In this pv magazine Webinar, we discuss the advantages of supplying technology and technical consultancy both from one company. We will look at the grid study Sungrow has carried out to prepare its customers to deliver Dynamic Containment and discuss whether such support will be needed for other grid stability products, as well.
The move is part of the National Development Plan 2021-2030, which aims to increase the share of renewable electricity in the generation mix up to 80% and to allocate around 15.5 GW of wind and solar capacity through an auction scheme.
With Australia prepping plans for vast green hydrogen and ammonia production facilities, two of the country’s state governments are trying to drum up the end-user market as agreements are signed to drive use of the gas in Ukraine and Poland.
Irish power and gas utility Bord Gáis Energy is supporting Danish developer Obton in the development and construction of several projects that competed in the country’s first Renewable Electricity Support Scheme (RESS) auction.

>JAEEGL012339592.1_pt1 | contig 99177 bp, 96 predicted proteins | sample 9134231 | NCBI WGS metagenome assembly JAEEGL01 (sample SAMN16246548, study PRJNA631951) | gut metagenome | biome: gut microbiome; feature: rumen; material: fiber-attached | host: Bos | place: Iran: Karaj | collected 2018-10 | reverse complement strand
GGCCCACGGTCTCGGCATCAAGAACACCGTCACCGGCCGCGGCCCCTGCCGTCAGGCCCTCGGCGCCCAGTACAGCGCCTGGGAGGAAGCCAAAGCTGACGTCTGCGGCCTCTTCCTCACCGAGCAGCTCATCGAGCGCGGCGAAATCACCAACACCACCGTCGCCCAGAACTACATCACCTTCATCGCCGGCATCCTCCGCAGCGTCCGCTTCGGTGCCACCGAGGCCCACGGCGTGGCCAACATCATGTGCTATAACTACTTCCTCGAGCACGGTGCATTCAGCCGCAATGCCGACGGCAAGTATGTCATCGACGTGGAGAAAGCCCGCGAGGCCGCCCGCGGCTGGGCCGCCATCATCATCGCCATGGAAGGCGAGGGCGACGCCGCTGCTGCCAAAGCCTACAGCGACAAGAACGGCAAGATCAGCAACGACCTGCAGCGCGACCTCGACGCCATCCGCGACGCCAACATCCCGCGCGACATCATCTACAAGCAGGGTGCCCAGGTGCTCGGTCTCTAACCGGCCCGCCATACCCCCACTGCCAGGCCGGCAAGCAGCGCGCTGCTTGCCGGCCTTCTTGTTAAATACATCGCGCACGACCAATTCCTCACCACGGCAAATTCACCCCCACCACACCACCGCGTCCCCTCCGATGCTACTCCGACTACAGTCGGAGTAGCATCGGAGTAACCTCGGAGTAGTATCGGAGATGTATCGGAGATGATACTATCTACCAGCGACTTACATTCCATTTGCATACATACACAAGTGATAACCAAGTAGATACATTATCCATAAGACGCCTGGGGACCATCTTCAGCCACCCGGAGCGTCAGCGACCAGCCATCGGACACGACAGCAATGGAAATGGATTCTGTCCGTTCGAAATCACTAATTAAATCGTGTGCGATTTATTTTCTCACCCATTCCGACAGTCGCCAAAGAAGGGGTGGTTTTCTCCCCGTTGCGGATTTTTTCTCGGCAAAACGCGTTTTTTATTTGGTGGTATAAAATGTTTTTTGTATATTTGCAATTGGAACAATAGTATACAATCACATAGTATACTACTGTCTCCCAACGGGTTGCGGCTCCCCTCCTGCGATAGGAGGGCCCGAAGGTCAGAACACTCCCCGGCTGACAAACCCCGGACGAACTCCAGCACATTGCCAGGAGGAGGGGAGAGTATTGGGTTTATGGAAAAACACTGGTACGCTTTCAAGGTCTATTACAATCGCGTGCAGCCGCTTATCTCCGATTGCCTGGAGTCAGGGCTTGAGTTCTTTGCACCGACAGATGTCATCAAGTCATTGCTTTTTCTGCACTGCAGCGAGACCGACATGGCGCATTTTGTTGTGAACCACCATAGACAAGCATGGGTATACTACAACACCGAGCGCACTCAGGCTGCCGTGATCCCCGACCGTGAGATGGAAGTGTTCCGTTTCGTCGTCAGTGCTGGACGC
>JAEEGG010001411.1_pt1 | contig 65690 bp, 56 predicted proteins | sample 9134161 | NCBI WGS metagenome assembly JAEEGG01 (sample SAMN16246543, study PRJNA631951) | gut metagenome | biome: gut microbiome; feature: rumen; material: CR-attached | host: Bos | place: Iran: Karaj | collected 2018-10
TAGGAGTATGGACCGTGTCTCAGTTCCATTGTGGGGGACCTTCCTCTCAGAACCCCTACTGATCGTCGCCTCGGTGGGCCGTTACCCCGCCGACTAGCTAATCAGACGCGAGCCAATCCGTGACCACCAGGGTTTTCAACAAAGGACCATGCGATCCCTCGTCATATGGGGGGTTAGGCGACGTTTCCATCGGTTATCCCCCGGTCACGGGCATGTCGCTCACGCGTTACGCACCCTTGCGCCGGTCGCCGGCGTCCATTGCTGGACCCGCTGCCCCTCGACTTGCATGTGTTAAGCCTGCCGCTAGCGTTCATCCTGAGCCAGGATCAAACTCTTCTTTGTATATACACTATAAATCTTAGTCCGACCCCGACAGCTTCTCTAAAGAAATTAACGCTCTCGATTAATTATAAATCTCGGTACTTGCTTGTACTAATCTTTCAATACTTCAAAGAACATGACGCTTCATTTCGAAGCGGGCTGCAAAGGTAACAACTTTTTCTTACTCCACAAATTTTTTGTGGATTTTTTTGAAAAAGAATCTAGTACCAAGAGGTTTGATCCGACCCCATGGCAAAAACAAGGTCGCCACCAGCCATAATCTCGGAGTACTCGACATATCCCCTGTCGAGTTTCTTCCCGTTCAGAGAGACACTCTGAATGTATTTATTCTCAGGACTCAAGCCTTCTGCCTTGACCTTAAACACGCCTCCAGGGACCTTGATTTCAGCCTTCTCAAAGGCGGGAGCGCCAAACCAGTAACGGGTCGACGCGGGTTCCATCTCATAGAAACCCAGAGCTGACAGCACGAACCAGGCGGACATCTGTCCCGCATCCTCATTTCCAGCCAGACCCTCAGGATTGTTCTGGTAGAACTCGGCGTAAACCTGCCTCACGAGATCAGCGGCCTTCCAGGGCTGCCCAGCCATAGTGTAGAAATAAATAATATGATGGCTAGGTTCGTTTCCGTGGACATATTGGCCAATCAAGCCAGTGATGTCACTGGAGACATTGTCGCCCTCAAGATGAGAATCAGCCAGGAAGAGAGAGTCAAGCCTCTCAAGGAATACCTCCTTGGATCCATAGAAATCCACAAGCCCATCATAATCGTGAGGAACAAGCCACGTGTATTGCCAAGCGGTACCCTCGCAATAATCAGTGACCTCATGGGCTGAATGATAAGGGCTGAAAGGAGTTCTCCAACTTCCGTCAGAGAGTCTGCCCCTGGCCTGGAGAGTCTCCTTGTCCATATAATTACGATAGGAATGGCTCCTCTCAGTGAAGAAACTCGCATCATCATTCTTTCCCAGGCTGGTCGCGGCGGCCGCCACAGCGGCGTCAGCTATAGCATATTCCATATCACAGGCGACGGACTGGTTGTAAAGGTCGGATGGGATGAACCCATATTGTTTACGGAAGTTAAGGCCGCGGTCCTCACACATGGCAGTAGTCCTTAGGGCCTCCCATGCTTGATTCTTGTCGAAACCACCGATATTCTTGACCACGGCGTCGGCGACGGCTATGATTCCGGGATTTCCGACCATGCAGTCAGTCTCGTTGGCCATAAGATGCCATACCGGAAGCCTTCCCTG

While solar, wind and hydro generated 80 TWh more electricity last year than in 2019, coal and oil use fell in every EU member state, and Greek energy emissions fell almost 19%.
That was just one of the revelations of the latest Dentons’ Guide to renewables investment in Europe, which also noted solar plants could be switched off in Slovakia, Ireland could go either way on clean power pricing, and Luxembourg is struggling with a surprising headache.
For investment portfolios and for the entire renewables sector, diversity matters. A new independent study shows that by complementing Ireland’s onshore wind sector with greater volumes of large-scale solar, emissions are lower, curtailment decreases, and society potentially gains economically, to the tune of €21 per citizen. Conall Bolger, CEO of the Irish Solar Energy Association, reports on the power of daytime production.
The scheme is now under public consultation and is aimed at enabling citizens, farmers, business owners, and community organizations to sell excess solar power to the grid.
European renewables, including Spanish solar, made big gains as energy demand recovered before the second wave of Covid infections. Nuclear was a notable loser, in part because clean energy volumes in the north of the continent drove down power prices sufficiently to make reactors uncompetitive.